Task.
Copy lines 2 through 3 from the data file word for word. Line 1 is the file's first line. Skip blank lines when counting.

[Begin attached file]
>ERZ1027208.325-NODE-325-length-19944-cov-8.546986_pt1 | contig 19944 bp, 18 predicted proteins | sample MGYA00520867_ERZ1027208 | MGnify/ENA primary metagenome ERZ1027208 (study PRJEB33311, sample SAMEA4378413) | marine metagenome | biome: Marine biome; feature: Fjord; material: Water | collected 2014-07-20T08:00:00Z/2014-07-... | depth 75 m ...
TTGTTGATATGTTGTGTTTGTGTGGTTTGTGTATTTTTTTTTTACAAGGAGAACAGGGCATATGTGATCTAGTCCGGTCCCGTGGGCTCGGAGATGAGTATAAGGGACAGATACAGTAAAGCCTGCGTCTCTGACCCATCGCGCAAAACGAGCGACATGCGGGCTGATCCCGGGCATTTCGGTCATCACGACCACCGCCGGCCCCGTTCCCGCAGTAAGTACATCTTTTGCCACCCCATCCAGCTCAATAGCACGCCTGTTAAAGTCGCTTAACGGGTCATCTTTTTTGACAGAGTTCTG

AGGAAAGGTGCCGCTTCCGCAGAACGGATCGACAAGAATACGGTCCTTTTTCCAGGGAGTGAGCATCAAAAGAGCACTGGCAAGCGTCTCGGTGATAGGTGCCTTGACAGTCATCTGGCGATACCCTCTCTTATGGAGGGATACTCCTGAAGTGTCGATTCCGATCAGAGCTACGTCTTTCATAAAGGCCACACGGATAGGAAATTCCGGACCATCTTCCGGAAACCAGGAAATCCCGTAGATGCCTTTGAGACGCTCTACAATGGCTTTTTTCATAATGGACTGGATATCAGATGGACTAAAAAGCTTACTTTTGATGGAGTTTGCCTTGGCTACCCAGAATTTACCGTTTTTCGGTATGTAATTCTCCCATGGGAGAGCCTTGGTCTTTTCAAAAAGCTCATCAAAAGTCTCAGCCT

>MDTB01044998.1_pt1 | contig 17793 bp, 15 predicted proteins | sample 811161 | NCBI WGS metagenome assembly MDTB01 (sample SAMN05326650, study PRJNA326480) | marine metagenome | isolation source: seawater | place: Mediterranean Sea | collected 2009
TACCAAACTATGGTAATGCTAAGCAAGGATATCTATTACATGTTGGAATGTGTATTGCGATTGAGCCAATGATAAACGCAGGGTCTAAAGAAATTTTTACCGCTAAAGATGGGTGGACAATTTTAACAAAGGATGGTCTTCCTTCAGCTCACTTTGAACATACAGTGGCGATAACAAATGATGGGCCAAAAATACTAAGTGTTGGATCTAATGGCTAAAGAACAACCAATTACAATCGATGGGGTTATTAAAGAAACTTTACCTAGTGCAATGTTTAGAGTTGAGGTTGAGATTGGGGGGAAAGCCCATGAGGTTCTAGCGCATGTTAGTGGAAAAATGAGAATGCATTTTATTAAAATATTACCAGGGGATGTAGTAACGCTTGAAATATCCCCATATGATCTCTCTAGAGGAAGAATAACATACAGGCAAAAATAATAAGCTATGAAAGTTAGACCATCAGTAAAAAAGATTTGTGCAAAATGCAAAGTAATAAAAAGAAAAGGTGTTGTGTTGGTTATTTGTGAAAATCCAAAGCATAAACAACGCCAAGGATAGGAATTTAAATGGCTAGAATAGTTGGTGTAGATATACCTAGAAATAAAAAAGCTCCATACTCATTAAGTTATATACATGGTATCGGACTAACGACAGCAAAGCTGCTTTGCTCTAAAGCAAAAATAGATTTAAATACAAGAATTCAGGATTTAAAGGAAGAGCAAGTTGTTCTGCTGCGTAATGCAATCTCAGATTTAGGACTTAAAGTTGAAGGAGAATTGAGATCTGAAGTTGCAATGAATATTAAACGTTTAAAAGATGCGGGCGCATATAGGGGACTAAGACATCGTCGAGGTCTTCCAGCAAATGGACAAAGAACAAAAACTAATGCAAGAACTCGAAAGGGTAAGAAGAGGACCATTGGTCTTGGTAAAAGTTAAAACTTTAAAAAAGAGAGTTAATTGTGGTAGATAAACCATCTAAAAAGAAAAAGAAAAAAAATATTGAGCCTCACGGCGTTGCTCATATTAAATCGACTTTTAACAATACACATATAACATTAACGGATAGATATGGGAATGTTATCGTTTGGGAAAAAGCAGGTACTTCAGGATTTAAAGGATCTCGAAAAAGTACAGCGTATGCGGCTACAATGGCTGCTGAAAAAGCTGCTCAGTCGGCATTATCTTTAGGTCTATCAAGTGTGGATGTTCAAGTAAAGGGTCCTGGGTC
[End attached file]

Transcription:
TTGTTGATATGTTGTGTTTGTGTGGTTTGTGTATTTTTTTTTTACAAGGAGAACAGGGCATATGTGATCTAGTCCGGTCCCGTGGGCTCGGAGATGAGTATAAGGGACAGATACAGTAAAGCCTGCGTCTCTGACCCATCGCGCAAAACGAGCGACATGCGGGCTGATCCCGGGCATTTCGGTCATCACGACCACCGCCGGCCCCGTTCCCGCAGTAAGTACATCTTTTGCCACCCCATCCAGCTCAATAGCACGCCTGTTAAAGTCGCTTAACGGGTCATCTTTTTTGACAGAGTTCTG

AGGAAAGGTGCCGCTTCCGCAGAACGGATCGACAAGAATACGGTCCTTTTTCCAGGGAGTGAGCATCAAAAGAGCACTGGCAAGCGTCTCGGTGATAGGTGCCTTGACAGTCATCTGGCGATACCCTCTCTTATGGAGGGATACTCCTGAAGTGTCGATTCCGATCAGAGCTACGTCTTTCATAAAGGCCACACGGATAGGAAATTCCGGACCATCTTCCGGAAACCAGGAAATCCCGTAGATGCCTTTGAGACGCTCTACAATGGCTTTTTTCATAATGGACTGGATATCAGATGGACTAAAAAGCTTACTTTTGATGGAGTTTGCCTTGGCTACCCAGAATTTACCGTTTTTCGGTATGTAATTCTCCCATGGGAGAGCCTTGGTCTTTTCAAAAAGCTCATCAAAAGTCTCAGCCT